From what I remember - if you believe different let me know.
When I was 13 or 14 my sister got this idea to record her kids while they were young. With this in mind she bought a Wollensak 1/4″ tape recorder. This was a great idea – only she had no clue how to operate it. But you need to realize it was a different world then – you didn’t just push the button. Being technically capable back then I learned how to use it and started recording all kinds of things. Being in bands I found the perfect thing to do with it. I remember carrying that thing from where I lived on Brian St down to Ridge Rd – to the 414 Club because there was a new group in town – The Show Stoppers. A great group, an instant hit in the area. I don’t remember all the members but at the time I recorded them Bat McGrath and Don Potter where in the group. So one night I drag it down to the 414, set it up on one of the tables and ran a plug over to the wall. It was such a new thing to do nobody questioned it – it was a curiosity thing. I would drag that thing everywhere.
It wasn’t a great machine compared to today I can take my iPad and get a better quality recording – but for the times it was way cool. At one point it developed a squeal – there was a felt pad that held the recording tape against the recording head. That developed a squeal that if you pressed on it it would go away for a bit. But, it always came back. So some of the recordings have that in there. I’ve tried filtering it out but it’s in the totally wrong frequency range. After music discoed out and the family started I was at Kodak and as luck would have it ended up running the Magnetics Lab working with tape of all kinds and sizes.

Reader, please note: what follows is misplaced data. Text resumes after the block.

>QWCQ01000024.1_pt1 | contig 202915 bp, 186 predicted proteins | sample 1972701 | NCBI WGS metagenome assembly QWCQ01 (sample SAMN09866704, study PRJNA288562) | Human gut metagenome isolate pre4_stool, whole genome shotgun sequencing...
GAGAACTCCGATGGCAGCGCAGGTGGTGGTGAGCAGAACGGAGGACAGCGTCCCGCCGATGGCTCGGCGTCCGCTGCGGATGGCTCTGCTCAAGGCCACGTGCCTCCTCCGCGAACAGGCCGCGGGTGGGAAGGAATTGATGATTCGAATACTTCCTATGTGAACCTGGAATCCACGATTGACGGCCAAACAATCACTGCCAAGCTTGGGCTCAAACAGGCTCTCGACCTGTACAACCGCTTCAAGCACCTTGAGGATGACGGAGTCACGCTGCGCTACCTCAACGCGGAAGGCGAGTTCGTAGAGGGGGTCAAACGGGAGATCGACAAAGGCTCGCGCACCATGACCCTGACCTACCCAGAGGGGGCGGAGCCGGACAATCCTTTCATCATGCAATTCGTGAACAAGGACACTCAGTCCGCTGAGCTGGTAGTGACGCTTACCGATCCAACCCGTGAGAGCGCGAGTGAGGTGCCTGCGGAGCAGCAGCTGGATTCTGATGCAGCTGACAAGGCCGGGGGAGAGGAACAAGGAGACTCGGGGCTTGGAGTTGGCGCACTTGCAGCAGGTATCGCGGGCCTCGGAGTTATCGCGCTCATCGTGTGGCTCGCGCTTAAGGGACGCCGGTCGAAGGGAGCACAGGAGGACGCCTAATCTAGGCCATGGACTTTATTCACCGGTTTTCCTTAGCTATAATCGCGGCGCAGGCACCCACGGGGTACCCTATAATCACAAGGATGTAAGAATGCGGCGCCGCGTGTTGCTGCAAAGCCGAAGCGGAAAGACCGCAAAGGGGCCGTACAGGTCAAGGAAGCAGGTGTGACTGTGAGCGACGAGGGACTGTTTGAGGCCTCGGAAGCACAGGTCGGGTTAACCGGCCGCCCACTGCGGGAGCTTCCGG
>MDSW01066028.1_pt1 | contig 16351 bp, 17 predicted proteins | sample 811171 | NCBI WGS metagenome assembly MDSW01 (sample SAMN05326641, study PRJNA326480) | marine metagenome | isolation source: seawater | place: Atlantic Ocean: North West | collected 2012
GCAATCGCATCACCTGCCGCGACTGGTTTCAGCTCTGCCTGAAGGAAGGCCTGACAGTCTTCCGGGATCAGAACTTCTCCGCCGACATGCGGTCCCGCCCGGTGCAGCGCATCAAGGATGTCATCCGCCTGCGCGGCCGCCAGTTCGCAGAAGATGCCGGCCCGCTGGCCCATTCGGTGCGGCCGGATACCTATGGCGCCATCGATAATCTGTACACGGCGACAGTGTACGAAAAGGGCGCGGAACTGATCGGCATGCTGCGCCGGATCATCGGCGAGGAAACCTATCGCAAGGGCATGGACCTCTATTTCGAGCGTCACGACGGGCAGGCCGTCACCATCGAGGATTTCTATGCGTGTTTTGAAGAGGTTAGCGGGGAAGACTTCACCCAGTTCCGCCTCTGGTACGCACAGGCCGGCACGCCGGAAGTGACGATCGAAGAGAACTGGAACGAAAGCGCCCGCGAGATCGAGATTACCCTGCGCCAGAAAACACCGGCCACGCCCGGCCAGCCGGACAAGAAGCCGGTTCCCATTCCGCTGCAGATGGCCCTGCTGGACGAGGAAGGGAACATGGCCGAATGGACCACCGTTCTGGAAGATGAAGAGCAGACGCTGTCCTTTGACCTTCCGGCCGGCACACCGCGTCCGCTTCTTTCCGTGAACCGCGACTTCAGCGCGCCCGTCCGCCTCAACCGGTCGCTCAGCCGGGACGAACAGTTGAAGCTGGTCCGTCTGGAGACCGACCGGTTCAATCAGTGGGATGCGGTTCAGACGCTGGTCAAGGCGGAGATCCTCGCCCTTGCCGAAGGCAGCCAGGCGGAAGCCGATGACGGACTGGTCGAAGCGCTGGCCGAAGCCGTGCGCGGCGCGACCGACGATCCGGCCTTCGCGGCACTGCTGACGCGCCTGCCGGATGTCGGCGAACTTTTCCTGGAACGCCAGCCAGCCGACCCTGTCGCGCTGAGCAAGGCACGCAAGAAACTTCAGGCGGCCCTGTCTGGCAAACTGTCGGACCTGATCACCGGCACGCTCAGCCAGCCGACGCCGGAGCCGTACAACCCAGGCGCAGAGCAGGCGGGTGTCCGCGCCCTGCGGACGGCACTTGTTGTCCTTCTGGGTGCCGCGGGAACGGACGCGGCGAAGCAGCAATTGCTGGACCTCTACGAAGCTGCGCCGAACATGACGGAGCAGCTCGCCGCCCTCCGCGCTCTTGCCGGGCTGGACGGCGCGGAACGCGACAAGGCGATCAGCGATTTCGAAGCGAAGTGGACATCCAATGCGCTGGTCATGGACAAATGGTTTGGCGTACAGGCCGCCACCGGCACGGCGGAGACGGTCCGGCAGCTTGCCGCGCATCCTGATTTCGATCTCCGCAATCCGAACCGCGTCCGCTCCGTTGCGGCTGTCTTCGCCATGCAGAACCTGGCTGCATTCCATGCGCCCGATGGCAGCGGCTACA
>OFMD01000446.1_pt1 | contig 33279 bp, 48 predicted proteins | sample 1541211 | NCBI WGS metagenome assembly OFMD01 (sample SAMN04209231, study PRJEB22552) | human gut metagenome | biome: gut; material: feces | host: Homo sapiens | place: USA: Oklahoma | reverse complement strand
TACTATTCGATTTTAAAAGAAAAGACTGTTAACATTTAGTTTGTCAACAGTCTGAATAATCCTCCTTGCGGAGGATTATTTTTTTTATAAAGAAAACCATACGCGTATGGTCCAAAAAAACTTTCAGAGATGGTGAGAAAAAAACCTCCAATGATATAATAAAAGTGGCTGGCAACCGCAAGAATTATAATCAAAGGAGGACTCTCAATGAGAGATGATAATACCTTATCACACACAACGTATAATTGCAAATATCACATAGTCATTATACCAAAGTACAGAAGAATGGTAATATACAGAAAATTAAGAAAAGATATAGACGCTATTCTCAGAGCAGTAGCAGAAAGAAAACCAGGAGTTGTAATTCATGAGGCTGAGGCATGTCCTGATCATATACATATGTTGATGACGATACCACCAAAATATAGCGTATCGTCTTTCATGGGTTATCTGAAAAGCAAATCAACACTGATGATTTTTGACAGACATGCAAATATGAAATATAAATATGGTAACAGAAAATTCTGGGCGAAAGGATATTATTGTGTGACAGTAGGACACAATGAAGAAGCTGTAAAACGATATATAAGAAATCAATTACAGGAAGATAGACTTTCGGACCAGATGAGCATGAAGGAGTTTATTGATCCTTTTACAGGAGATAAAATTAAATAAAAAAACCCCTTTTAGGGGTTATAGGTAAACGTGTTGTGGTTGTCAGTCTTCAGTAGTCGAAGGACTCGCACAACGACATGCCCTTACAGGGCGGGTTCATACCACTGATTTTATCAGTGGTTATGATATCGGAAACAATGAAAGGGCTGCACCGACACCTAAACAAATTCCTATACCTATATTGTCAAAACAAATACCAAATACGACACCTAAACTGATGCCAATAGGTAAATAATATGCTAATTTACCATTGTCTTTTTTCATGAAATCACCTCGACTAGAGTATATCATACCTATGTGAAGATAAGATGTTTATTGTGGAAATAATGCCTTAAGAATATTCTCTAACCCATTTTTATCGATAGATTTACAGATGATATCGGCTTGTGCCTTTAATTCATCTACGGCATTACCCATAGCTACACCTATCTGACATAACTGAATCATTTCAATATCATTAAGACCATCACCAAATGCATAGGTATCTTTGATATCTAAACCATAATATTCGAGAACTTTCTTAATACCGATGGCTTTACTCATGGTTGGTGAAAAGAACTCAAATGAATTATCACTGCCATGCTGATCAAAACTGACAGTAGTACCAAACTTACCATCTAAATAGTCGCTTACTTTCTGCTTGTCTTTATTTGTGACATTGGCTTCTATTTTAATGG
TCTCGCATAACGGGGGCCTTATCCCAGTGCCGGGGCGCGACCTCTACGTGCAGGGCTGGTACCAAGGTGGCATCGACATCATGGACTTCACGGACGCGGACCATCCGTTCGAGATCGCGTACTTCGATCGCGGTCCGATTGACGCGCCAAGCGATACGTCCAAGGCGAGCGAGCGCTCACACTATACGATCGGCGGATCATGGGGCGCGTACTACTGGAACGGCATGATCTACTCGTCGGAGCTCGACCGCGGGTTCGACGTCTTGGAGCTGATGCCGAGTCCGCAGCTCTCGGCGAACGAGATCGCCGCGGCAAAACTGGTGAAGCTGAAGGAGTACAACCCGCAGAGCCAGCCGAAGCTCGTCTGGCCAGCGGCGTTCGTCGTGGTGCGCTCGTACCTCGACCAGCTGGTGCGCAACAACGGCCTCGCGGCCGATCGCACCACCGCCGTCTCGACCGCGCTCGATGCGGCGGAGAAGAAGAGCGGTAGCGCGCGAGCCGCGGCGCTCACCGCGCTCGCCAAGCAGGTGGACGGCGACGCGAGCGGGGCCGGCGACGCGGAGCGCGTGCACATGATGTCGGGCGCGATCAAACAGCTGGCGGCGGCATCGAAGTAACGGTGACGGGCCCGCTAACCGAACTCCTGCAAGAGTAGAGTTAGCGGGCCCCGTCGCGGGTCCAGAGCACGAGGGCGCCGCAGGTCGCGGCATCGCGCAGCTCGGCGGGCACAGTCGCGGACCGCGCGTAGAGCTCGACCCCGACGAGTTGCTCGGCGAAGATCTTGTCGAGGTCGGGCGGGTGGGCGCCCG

Some of the later records get a bit better but the majority are with the old Wollensak. A couple years ago when doing another “cleaning” of the garage I ran across my box of tapes. Hadn’t thought about them in years. I thought I check them out and see if they were any good. Talk about oldies but moldies – some of the tapes were actually moldy. During my divorces they spent a few years in my brother Mikes barn, then in various garages.
About the same time that I was starting the Hey Red Band with Beth from the short lived Soul On Tap I got a call from Jerry Garcia – the drummer that left SOT just before the first gig. He was in a new project and they needed a keyboard player. Hey Red wasn’t really started yet – we hadn’t found Mike Dydra (guitar) yet, so I thought I go see what Jerry had going. It was similar to Hey Red but different. The same genre of music but a very different song list. It included Bob Miller (Blue Avengers, Fat City) on Guitar & Vocal, Chris McKain (The Chris McKain Band) on Vocal, Richie Simbari (Blue Avengers) on Bass and of course Jerry Garcia was on Drums. It was late fall when we started and we had a rough time getting out of the basement. The flu seemed to hit a different person each week, life things came into play and then (there’s a theme here maybe) Jerry quit. But this time the group continued and we got Dana Gregory (Krypton 88, Jasper) on drums. One thing that makes this group different from Hey Red is that we do about a half dozen original songs written by Bob Miller. In this line up 707 is a Bob Miller tune – (pic is from the first iteration – Jerry Garcia, top left, was replaced with Dana Gregory about 6 months in).
Gasoline & Matches
Angel From Montgomery